President of the European Parliament Roberta Metsola is looking to isolate opponents to the migrant pact, she told the press on Tuesday. She said it is important to ensure opponents, expected to include Poland and Hungary, could not form a “blocking minority”.
Metsola said she was looking to help outmanoeuvre opponents in the Council of Ministers, to ensure they didn’t have sufficient backing to torpedo the package of laws.
Under the EU’s complicated qualified majority voting rules, a minority of EU Member States can technically veto legislation.
To increase pressure on national governments, the Parliament has put part of negotiations on hold, she said.
The aim however remained to secure approval before the end of the current Parliamentary term. The EP President said she would do anything she could to create consensus.
Speaking to the European Newsroom, a co-operation project between news agencies from all over Europe, Mestola said she remained “optimistic” that governments and MEPs could reach an agreement.
“I am optimistic because I would not be able to explain to voters how, after a five-year legislature, we failed to find a solution to one of the best legislative proposals we have ever had on the table,” Metsola said.
On September 20, the European Parliament halted negotiations with the Council of Ministers on Refugees on two key parts of the pact in protest at a lack of progress on the so-called “asylum pillar”. Metsola said the “pillar of migration security cannot be addressed alone without the asylum pillar”.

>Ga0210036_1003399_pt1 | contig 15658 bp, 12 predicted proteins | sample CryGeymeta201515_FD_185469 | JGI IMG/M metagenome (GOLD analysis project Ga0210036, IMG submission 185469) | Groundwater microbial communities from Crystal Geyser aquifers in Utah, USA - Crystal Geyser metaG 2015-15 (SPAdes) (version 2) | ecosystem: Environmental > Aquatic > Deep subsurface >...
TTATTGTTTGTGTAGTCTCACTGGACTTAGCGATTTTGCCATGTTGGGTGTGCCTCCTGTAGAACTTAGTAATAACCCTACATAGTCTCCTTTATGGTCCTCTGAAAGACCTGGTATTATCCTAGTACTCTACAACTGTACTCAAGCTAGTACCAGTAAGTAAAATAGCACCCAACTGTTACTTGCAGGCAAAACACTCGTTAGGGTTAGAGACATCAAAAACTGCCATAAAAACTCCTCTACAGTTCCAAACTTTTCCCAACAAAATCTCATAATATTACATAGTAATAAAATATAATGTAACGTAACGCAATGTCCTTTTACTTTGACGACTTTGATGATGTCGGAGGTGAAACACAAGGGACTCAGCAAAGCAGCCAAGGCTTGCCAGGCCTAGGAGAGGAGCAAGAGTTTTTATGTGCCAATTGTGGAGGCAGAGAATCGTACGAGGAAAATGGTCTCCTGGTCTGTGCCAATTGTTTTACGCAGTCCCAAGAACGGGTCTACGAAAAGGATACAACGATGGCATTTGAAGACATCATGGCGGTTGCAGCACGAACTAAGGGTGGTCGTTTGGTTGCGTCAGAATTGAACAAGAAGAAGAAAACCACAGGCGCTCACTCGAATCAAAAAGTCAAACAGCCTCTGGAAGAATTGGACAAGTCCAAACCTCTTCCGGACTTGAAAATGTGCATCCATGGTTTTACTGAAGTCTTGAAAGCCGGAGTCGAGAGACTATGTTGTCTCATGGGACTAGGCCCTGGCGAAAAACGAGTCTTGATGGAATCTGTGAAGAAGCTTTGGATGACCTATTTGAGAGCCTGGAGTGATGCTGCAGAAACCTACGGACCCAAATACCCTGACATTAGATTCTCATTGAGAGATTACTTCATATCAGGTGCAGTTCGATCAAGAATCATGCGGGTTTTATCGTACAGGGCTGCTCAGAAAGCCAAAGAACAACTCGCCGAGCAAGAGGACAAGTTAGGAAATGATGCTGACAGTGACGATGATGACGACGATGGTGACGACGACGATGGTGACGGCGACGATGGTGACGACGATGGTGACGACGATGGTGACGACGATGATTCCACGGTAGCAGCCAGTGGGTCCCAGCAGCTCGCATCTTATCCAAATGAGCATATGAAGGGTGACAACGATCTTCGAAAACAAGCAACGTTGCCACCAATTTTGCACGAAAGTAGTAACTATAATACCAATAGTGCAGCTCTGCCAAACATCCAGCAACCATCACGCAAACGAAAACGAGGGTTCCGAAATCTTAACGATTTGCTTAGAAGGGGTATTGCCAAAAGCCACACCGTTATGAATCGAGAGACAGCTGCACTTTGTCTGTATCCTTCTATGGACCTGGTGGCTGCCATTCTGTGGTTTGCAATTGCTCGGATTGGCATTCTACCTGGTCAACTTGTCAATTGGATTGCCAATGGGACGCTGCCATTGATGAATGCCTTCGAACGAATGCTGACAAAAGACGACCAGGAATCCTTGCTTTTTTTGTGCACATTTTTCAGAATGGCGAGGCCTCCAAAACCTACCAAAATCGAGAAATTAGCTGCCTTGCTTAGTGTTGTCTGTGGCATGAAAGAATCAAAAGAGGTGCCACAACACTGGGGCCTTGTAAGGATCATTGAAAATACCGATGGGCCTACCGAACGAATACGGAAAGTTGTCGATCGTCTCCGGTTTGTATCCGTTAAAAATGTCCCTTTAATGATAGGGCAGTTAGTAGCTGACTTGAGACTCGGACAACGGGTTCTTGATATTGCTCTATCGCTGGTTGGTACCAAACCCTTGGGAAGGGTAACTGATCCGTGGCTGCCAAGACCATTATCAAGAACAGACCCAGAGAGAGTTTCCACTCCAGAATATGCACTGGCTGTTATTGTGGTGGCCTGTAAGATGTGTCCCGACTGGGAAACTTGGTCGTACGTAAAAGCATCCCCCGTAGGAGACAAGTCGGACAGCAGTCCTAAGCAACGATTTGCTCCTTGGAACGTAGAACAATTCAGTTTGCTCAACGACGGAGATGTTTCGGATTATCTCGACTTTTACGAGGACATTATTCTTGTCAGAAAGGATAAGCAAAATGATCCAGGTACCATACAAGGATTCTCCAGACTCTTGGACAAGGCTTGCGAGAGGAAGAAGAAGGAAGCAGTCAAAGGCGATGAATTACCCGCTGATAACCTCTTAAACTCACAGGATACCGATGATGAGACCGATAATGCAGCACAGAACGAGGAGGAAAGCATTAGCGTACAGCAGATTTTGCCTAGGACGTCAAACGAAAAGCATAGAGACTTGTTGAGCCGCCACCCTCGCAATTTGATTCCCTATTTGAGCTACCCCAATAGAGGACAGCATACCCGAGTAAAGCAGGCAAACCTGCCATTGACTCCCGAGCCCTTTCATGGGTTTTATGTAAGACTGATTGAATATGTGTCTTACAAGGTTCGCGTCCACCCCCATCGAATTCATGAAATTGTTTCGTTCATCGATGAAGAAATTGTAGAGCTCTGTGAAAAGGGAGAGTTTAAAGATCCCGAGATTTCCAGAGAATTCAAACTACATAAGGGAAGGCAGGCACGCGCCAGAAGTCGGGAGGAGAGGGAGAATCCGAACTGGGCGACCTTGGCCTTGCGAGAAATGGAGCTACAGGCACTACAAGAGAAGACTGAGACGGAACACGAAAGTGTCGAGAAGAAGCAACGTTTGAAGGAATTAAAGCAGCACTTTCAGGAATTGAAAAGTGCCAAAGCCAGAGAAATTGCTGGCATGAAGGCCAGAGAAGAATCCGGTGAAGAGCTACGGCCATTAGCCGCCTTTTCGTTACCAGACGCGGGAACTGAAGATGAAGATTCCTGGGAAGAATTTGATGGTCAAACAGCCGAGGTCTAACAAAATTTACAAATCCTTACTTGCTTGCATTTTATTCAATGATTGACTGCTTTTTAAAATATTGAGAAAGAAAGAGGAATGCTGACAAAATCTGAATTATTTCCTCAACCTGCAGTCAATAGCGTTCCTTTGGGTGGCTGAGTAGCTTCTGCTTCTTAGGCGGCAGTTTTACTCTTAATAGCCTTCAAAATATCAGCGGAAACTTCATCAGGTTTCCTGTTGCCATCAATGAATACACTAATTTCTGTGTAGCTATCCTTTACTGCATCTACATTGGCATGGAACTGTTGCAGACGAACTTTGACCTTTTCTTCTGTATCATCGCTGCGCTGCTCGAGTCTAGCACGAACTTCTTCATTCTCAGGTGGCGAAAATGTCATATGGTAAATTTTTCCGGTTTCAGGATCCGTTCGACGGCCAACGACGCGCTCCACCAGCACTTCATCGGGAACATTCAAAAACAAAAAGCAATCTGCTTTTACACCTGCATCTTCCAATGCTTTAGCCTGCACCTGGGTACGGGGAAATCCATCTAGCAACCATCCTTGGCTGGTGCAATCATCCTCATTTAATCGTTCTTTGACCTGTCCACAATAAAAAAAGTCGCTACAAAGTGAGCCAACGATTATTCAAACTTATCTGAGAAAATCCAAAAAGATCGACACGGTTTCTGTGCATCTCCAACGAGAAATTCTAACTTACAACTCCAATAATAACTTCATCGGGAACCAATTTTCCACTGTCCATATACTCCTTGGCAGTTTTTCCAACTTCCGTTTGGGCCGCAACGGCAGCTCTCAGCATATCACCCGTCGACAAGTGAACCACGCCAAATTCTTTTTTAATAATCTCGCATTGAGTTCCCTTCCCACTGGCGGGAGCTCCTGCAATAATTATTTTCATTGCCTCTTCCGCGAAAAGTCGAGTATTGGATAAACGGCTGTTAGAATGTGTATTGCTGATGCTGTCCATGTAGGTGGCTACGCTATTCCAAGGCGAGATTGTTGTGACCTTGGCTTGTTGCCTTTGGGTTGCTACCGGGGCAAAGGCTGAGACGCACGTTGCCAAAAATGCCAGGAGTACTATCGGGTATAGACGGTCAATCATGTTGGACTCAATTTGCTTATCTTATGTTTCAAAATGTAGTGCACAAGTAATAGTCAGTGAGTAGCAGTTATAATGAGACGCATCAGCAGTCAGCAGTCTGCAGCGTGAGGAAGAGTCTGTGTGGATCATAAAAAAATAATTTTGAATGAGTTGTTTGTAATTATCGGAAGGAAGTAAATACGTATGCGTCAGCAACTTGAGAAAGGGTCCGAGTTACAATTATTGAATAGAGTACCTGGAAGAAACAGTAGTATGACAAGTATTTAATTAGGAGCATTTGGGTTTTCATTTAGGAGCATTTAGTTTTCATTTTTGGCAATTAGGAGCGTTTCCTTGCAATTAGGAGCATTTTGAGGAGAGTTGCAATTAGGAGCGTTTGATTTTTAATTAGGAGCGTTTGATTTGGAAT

The European Parliament chief stressed the need to “not separate the internal and external dimensions of immigration” and to “be consistent in how we engage with neighbouring countries.
“Until we have found a solution that allows us to investigate asylum applications outside the EU territory, we will need to engage in a dialogue with those countries from which migrants have no other option but to embark on a boat,” Metsola said.
The negotiating impasse could end this week or next, she said, while noting that “not all countries will accept it, that is nothing new, but we need to find a majority”. Everything depended on “political” goodwill.
“I cannot justify the fact that in five years in office, we have not been able to find a solution,” she said of the Pact.
“In the past, we could have found majorities but consensus has been used as a reason not to do so.
“I say this with regret: we could have formed a majority in the past, but the excuse of preferring consensus was used.
“This is an area where decisions are made by a majority. Now we have to ensure there is no blocking minority in the Council, which is what concerns me in the case of crisis management.”
Metsola also commented on the use of navies in the Mediterranean. “If a naval mission in the Mediterranean can be carried out to ensure that fewer people lose their lives while simultaneously ensuring that borders are respected, then this is an aspect we could consider positively. It’s a decision of the governments but it is highly debated in this forum.”
Although the European election campaign is expected to be complex, Metsola said she was confident that the new Parliament formed after the vote will maintain “a pro-European and constructive centre majority”.
That would allow for her potential successor to be chosen “from that centre”. The same applied to the next President of the European Commission, she added: position for which no one has yet applied, though Metsola is rumoured to be interested herself.
When questioned if concerns over the recent EU-Tunisia migration agreement have had an influence on the negotiations, Metsola called for “consistency” in how different neighbouring countries are treated.
She admitted that until an agreement on where claims for asylum can be processed outside the EU is found, “there will have to be a dialogue with the countries where migrants see no other solution than getting on a boat”.